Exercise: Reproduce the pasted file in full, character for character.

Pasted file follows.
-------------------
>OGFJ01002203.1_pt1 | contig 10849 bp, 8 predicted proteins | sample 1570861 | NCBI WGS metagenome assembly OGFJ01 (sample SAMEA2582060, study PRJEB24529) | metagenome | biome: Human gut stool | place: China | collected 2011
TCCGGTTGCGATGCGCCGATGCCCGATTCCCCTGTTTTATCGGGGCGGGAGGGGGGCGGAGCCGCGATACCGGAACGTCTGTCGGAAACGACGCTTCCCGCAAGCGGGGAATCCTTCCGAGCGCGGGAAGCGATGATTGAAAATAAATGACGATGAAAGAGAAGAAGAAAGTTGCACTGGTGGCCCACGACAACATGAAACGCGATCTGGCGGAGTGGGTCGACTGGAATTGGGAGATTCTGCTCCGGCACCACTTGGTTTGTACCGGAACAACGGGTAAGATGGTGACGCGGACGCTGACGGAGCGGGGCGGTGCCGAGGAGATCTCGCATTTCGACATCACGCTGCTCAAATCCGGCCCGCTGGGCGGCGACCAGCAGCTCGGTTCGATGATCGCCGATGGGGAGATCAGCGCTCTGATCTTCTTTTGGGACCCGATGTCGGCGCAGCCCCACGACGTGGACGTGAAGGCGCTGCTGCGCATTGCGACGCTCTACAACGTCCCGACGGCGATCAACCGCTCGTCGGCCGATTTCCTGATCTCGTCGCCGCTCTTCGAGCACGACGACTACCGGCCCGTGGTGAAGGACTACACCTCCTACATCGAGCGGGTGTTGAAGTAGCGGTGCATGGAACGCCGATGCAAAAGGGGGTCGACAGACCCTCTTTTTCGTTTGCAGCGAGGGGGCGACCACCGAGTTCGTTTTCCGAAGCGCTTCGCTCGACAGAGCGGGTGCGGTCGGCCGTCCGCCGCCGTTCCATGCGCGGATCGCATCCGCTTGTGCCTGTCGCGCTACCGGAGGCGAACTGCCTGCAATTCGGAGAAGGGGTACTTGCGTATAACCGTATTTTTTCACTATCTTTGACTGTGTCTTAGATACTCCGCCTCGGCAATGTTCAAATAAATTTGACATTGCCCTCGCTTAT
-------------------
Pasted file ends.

>OGFJ01002203.1_pt1 | contig 10849 bp, 8 predicted proteins | sample 1570861 | NCBI WGS metagenome assembly OGFJ01 (sample SAMEA2582060, study PRJEB24529) | metagenome | biome: Human gut stool | place: China | collected 2011
TCCGGTTGCGATGCGCCGATGCCCGATTCCCCTGTTTTATCGGGGCGGGAGGGGGGCGGAGCCGCGATACCGGAACGTCTGTCGGAAACGACGCTTCCCGCAAGCGGGGAATCCTTCCGAGCGCGGGAAGCGATGATTGAAAATAAATGACGATGAAAGAGAAGAAGAAAGTTGCACTGGTGGCCCACGACAACATGAAACGCGATCTGGCGGAGTGGGTCGACTGGAATTGGGAGATTCTGCTCCGGCACCACTTGGTTTGTACCGGAACAACGGGTAAGATGGTGACGCGGACGCTGACGGAGCGGGGCGGTGCCGAGGAGATCTCGCATTTCGACATCACGCTGCTCAAATCCGGCCCGCTGGGCGGCGACCAGCAGCTCGGTTCGATGATCGCCGATGGGGAGATCAGCGCTCTGATCTTCTTTTGGGACCCGATGTCGGCGCAGCCCCACGACGTGGACGTGAAGGCGCTGCTGCGCATTGCGACGCTCTACAACGTCCCGACGGCGATCAACCGCTCGTCGGCCGATTTCCTGATCTCGTCGCCGCTCTTCGAGCACGACGACTACCGGCCCGTGGTGAAGGACTACACCTCCTACATCGAGCGGGTGTTGAAGTAGCGGTGCATGGAACGCCGATGCAAAAGGGGGTCGACAGACCCTCTTTTTCGTTTGCAGCGAGGGGGCGACCACCGAGTTCGTTTTCCGAAGCGCTTCGCTCGACAGAGCGGGTGCGGTCGGCCGTCCGCCGCCGTTCCATGCGCGGATCGCATCCGCTTGTGCCTGTCGCGCTACCGGAGGCGAACTGCCTGCAATTCGGAGAAGGGGTACTTGCGTATAACCGTATTTTTTCACTATCTTTGACTGTGTCTTAGATACTCCGCCTCGGCAATGTTCAAATAAATTTGACATTGCCCTCGCTTAT